WASHINGTON (Bloomberg) -- Hundreds of thousands of car owners who were urged to check a government website and see if their airbags are safe have overwhelmed the site and U.S. regulators say it might take several days before the database is fully accessible.
Even for some of the people who were able to get through, complete vehicle-identification number information related to the recall of a record 34 million cars wasn’t available, and won’t be for several days, according to the National Highway Traffic Safety Administration. Traffic on the website as of 4 p.m. Wednesday was 62 times a normal day, the agency said.
“We’re working with the automakers to provide that information as quickly as possible,” a NHTSA spokesman, Gordon Trowbridge, said in an e-mail. He urged people to be patient.
Supplier Takata Corp. agreed Tuesday to double the number of vehicles covered by a recall to fix potentially faulty airbags that can shoot shrapnel at drivers and front-seat passengers. It could ultimately become the largest industrywide automotive recall in U.S. history.
After the 2 p.m. announcement on Tuesday, traffic on NHTSA’s vehicle- identification number page surged to 598,000 searches, up from an average of 9,662 per day last week, according to NHTSA.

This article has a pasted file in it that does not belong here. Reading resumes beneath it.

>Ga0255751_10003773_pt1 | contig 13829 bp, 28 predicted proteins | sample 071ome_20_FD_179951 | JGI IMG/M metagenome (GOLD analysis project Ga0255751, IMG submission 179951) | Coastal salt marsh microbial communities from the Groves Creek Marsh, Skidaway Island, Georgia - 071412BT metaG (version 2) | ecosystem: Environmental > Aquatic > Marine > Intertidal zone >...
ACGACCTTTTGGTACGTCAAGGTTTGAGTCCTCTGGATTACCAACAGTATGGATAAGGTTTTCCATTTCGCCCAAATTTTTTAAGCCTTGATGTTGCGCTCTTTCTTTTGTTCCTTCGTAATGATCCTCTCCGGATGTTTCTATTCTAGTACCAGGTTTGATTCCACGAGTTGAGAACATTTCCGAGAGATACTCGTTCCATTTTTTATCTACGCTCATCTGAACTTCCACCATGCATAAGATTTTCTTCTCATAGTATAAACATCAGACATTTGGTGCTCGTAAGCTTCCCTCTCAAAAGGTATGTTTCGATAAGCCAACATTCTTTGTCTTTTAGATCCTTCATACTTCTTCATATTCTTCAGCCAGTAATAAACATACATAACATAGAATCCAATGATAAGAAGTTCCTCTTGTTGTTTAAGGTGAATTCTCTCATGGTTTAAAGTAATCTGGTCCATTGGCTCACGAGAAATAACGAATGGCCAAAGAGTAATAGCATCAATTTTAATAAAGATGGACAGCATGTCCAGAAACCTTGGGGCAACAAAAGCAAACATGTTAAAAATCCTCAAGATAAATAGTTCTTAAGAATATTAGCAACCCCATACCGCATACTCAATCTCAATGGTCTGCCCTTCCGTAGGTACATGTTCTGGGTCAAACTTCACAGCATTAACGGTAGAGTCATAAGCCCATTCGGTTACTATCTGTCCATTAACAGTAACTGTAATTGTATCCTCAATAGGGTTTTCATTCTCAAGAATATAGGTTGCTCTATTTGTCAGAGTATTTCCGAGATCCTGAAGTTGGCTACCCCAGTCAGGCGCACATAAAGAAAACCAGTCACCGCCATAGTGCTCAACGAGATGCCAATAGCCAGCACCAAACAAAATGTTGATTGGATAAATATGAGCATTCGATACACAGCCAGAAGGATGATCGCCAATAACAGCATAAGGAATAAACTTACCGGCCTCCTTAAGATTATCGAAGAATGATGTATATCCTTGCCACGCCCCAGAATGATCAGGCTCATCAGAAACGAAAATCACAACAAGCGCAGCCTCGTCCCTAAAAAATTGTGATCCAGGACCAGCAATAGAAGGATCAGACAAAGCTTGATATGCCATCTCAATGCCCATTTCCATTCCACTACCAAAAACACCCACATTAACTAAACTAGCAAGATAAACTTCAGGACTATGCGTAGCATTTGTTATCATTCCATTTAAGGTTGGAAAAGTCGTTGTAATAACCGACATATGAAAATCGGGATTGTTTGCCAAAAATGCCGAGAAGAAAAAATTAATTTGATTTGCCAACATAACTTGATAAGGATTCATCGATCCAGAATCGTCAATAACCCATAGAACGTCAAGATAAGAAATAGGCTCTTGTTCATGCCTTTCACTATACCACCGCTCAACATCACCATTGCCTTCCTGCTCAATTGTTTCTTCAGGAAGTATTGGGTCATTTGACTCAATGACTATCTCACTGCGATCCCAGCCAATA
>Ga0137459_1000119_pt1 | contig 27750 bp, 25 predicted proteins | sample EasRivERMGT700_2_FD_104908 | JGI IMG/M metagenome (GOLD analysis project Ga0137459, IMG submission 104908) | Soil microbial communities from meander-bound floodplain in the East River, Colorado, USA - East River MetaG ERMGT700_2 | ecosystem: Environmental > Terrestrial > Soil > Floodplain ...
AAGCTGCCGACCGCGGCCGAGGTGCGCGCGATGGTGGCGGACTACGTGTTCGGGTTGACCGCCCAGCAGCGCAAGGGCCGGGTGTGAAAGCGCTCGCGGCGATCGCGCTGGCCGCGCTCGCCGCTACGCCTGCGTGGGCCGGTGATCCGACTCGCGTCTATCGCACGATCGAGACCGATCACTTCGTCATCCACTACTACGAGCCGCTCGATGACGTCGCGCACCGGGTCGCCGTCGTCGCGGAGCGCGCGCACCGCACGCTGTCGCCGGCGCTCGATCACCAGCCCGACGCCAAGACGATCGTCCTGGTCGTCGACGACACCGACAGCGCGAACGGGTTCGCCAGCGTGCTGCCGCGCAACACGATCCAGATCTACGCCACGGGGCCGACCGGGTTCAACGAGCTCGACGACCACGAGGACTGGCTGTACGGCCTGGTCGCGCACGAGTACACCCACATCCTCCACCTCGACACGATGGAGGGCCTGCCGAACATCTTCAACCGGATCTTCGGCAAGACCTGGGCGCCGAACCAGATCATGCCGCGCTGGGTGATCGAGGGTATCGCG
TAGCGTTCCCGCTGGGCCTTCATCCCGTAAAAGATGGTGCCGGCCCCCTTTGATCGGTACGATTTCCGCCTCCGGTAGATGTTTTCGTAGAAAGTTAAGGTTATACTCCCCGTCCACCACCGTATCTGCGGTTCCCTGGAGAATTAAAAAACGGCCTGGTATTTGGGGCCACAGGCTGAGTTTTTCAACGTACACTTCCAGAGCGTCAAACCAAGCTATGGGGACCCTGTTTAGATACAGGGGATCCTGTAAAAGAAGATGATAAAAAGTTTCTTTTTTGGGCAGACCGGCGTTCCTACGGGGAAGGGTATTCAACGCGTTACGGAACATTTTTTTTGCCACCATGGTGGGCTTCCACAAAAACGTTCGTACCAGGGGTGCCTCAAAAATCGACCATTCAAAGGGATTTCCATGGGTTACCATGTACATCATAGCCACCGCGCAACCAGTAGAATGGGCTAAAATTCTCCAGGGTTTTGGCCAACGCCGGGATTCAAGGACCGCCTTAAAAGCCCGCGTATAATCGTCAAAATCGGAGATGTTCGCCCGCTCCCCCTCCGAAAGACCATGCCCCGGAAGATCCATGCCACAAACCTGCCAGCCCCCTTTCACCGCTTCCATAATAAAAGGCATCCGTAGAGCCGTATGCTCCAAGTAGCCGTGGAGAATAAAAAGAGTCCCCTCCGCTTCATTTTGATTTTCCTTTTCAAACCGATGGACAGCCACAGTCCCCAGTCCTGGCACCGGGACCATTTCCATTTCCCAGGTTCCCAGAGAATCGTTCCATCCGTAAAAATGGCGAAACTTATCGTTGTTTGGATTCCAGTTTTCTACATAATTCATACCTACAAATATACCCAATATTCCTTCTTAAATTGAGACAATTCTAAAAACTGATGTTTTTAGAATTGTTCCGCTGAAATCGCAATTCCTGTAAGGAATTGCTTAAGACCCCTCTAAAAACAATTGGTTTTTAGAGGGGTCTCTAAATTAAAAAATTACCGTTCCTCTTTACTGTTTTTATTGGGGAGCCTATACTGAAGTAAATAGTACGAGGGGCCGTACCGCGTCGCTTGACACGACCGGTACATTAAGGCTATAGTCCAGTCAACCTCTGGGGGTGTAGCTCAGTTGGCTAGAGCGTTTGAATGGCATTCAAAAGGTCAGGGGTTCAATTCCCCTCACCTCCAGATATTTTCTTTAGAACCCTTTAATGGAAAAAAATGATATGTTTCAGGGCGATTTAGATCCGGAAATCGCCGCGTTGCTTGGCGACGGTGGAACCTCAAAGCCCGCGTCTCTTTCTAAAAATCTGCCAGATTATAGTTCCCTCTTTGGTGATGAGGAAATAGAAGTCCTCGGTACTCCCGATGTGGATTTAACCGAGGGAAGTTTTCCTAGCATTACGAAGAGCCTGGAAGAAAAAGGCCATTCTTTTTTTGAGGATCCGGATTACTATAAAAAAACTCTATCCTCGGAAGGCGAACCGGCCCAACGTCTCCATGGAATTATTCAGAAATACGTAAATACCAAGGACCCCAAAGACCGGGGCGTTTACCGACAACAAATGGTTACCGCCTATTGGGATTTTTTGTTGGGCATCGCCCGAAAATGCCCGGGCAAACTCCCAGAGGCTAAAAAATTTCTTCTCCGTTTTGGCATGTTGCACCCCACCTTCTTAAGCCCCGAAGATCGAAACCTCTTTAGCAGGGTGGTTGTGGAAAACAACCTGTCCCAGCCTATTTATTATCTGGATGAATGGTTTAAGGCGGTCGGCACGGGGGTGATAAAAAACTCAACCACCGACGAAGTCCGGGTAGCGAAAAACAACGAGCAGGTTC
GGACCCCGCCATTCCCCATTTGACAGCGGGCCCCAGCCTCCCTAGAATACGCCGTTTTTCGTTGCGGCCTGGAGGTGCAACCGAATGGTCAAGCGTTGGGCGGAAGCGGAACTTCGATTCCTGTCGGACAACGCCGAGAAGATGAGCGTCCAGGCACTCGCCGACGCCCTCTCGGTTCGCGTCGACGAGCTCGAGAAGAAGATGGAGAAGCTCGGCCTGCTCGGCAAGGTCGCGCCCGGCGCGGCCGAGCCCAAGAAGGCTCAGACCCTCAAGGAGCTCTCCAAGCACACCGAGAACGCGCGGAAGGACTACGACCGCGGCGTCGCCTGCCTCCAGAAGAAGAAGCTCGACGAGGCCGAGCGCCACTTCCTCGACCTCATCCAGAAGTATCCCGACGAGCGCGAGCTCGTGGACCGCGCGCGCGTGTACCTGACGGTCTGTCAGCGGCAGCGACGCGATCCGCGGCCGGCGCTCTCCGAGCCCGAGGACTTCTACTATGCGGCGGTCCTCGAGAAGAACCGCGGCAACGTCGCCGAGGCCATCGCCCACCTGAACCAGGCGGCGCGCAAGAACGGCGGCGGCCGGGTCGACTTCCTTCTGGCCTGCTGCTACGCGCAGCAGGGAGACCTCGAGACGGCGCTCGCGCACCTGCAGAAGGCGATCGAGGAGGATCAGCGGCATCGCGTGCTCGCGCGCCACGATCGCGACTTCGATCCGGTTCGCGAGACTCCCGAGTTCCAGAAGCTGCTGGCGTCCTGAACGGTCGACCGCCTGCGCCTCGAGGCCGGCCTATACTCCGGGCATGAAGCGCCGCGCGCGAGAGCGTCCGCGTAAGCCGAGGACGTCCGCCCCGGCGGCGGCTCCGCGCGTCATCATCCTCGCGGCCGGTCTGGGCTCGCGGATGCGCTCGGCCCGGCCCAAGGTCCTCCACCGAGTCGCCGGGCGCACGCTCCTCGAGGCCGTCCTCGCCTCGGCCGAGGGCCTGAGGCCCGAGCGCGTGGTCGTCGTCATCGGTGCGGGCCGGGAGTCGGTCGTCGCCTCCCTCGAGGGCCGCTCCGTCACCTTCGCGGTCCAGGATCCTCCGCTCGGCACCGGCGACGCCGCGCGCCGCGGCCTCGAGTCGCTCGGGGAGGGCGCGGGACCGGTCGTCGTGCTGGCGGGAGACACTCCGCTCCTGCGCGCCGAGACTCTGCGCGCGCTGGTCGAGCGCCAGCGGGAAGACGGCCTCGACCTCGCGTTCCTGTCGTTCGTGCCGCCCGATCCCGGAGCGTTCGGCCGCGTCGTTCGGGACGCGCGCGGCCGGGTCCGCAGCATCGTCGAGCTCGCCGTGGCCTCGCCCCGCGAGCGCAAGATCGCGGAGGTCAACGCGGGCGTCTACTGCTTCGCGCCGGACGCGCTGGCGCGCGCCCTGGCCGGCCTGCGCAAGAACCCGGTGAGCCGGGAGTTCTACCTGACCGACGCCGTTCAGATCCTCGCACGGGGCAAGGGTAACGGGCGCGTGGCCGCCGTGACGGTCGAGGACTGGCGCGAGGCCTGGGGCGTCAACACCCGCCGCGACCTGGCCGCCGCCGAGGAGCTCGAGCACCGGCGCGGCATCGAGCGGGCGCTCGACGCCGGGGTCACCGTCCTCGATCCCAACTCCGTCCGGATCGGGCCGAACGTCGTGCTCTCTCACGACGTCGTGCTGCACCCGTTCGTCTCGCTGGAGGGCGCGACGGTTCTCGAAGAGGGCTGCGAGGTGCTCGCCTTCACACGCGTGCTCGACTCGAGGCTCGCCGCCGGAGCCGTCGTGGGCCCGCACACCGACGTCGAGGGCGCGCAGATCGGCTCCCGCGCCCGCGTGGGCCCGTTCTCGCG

The previous record in a single day was 110,000 searches, the agency said.
This is at least the second time in seven months that the agency suffered a website meltdown.
In October, shortly after Honda Motor Co. expanded a related airbag recall for 8 million vehicles, the search function was inoperable for days as the regulator sorted through software changes rolled out right before the announcement.
The agency said it took steps to bolster the website, including moving other functions to separate servers ahead of the Tuesday announcement. The preparation allowed it to handle “traffic far in excess of even our busiest previous daily record,” Trowbridge said.
The agency planned to add additional capacity later Wednesday, Trowbridge said.
Even once consumers get access to the site, it could be a long wait to get their cars repaired. With vehicles from 11 different automakers and a shortage of repair parts, it could take years for all the cars to be made safe, NHTSA Administrator Mark Rosekind said at a news conference Tuesday.